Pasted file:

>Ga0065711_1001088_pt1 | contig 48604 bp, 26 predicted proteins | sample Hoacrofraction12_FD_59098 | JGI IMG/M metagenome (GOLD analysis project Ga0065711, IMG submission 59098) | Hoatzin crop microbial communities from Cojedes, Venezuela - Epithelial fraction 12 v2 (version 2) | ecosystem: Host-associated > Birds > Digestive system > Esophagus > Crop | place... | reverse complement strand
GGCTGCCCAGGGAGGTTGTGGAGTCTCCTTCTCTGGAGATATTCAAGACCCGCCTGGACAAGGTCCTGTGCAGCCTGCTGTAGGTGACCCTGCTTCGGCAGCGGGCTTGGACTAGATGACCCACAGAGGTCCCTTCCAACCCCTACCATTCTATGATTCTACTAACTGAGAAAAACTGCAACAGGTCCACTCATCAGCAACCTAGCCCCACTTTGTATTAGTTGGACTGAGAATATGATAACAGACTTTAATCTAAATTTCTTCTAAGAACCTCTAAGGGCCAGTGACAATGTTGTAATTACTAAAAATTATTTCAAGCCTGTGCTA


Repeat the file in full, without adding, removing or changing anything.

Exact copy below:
>Ga0065711_1001088_pt1 | contig 48604 bp, 26 predicted proteins | sample Hoacrofraction12_FD_59098 | JGI IMG/M metagenome (GOLD analysis project Ga0065711, IMG submission 59098) | Hoatzin crop microbial communities from Cojedes, Venezuela - Epithelial fraction 12 v2 (version 2) | ecosystem: Host-associated > Birds > Digestive system > Esophagus > Crop | place... | reverse complement strand
GGCTGCCCAGGGAGGTTGTGGAGTCTCCTTCTCTGGAGATATTCAAGACCCGCCTGGACAAGGTCCTGTGCAGCCTGCTGTAGGTGACCCTGCTTCGGCAGCGGGCTTGGACTAGATGACCCACAGAGGTCCCTTCCAACCCCTACCATTCTATGATTCTACTAACTGAGAAAAACTGCAACAGGTCCACTCATCAGCAACCTAGCCCCACTTTGTATTAGTTGGACTGAGAATATGATAACAGACTTTAATCTAAATTTCTTCTAAGAACCTCTAAGGGCCAGTGACAATGTTGTAATTACTAAAAATTATTTCAAGCCTGTGCTA